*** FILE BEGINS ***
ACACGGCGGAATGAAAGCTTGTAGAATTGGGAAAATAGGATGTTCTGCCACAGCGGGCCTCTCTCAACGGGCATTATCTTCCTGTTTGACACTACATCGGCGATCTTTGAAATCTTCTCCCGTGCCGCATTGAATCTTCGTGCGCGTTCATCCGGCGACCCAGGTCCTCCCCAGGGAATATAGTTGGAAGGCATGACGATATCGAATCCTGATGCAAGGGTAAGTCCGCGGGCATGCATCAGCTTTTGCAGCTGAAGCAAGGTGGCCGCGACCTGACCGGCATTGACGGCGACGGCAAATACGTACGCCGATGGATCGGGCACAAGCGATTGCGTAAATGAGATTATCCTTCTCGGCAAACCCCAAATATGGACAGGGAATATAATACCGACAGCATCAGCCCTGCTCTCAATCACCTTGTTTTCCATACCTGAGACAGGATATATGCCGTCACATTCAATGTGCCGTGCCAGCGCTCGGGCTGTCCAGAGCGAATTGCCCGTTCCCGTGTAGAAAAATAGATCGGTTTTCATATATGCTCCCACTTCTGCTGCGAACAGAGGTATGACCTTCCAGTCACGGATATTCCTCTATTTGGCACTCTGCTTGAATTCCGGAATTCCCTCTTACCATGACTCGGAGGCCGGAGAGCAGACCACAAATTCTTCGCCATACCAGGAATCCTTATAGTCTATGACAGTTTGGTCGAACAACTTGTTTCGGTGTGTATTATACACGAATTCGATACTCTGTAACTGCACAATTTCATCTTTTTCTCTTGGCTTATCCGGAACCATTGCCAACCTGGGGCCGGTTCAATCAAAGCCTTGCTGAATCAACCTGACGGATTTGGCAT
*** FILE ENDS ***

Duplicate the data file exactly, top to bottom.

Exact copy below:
ACACGGCGGAATGAAAGCTTGTAGAATTGGGAAAATAGGATGTTCTGCCACAGCGGGCCTCTCTCAACGGGCATTATCTTCCTGTTTGACACTACATCGGCGATCTTTGAAATCTTCTCCCGTGCCGCATTGAATCTTCGTGCGCGTTCATCCGGCGACCCAGGTCCTCCCCAGGGAATATAGTTGGAAGGCATGACGATATCGAATCCTGATGCAAGGGTAAGTCCGCGGGCATGCATCAGCTTTTGCAGCTGAAGCAAGGTGGCCGCGACCTGACCGGCATTGACGGCGACGGCAAATACGTACGCCGATGGATCGGGCACAAGCGATTGCGTAAATGAGATTATCCTTCTCGGCAAACCCCAAATATGGACAGGGAATATAATACCGACAGCATCAGCCCTGCTCTCAATCACCTTGTTTTCCATACCTGAGACAGGATATATGCCGTCACATTCAATGTGCCGTGCCAGCGCTCGGGCTGTCCAGAGCGAATTGCCCGTTCCCGTGTAGAAAAATAGATCGGTTTTCATATATGCTCCCACTTCTGCTGCGAACAGAGGTATGACCTTCCAGTCACGGATATTCCTCTATTTGGCACTCTGCTTGAATTCCGGAATTCCCTCTTACCATGACTCGGAGGCCGGAGAGCAGACCACAAATTCTTCGCCATACCAGGAATCCTTATAGTCTATGACAGTTTGGTCGAACAACTTGTTTCGGTGTGTATTATACACGAATTCGATACTCTGTAACTGCACAATTTCATCTTTTTCTCTTGGCTTATCCGGAACCATTGCCAACCTGGGGCCGGTTCAATCAAAGCCTTGCTGAATCAACCTGACGGATTTGGCAT